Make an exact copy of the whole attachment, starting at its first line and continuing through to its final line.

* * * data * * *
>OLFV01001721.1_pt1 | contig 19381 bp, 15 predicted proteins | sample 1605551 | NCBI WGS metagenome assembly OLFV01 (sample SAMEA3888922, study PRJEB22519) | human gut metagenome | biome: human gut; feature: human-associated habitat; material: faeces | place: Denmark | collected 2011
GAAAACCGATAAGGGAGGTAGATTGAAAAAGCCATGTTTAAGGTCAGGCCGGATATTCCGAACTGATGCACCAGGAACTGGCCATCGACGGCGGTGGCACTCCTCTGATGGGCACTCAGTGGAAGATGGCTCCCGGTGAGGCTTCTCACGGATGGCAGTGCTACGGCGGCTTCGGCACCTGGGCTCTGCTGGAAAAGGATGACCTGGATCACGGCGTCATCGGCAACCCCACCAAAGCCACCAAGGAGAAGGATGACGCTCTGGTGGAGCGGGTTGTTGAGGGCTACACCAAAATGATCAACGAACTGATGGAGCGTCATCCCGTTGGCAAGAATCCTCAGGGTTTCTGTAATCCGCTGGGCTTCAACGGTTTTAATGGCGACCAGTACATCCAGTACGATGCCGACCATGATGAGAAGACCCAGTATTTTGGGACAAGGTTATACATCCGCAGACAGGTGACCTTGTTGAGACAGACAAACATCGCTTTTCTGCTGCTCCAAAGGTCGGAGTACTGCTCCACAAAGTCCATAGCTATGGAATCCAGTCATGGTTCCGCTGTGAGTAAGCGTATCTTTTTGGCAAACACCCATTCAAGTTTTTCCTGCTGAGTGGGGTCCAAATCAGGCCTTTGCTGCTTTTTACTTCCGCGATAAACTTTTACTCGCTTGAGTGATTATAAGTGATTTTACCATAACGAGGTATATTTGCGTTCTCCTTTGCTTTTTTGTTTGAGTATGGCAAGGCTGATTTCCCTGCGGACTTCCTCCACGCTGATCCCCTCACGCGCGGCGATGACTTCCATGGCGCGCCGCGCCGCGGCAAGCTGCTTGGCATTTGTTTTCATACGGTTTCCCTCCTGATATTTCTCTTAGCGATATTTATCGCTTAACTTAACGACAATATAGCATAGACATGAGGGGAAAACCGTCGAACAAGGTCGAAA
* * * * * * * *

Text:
>OLFV01001721.1_pt1 | contig 19381 bp, 15 predicted proteins | sample 1605551 | NCBI WGS metagenome assembly OLFV01 (sample SAMEA3888922, study PRJEB22519) | human gut metagenome | biome: human gut; feature: human-associated habitat; material: faeces | place: Denmark | collected 2011
GAAAACCGATAAGGGAGGTAGATTGAAAAAGCCATGTTTAAGGTCAGGCCGGATATTCCGAACTGATGCACCAGGAACTGGCCATCGACGGCGGTGGCACTCCTCTGATGGGCACTCAGTGGAAGATGGCTCCCGGTGAGGCTTCTCACGGATGGCAGTGCTACGGCGGCTTCGGCACCTGGGCTCTGCTGGAAAAGGATGACCTGGATCACGGCGTCATCGGCAACCCCACCAAAGCCACCAAGGAGAAGGATGACGCTCTGGTGGAGCGGGTTGTTGAGGGCTACACCAAAATGATCAACGAACTGATGGAGCGTCATCCCGTTGGCAAGAATCCTCAGGGTTTCTGTAATCCGCTGGGCTTCAACGGTTTTAATGGCGACCAGTACATCCAGTACGATGCCGACCATGATGAGAAGACCCAGTATTTTGGGACAAGGTTATACATCCGCAGACAGGTGACCTTGTTGAGACAGACAAACATCGCTTTTCTGCTGCTCCAAAGGTCGGAGTACTGCTCCACAAAGTCCATAGCTATGGAATCCAGTCATGGTTCCGCTGTGAGTAAGCGTATCTTTTTGGCAAACACCCATTCAAGTTTTTCCTGCTGAGTGGGGTCCAAATCAGGCCTTTGCTGCTTTTTACTTCCGCGATAAACTTTTACTCGCTTGAGTGATTATAAGTGATTTTACCATAACGAGGTATATTTGCGTTCTCCTTTGCTTTTTTGTTTGAGTATGGCAAGGCTGATTTCCCTGCGGACTTCCTCCACGCTGATCCCCTCACGCGCGGCGATGACTTCCATGGCGCGCCGCGCCGCGGCAAGCTGCTTGGCATTTGTTTTCATACGGTTTCCCTCCTGATATTTCTCTTAGCGATATTTATCGCTTAACTTAACGACAATATAGCATAGACATGAGGGGAAAACCGTCGAACAAGGTCGAAA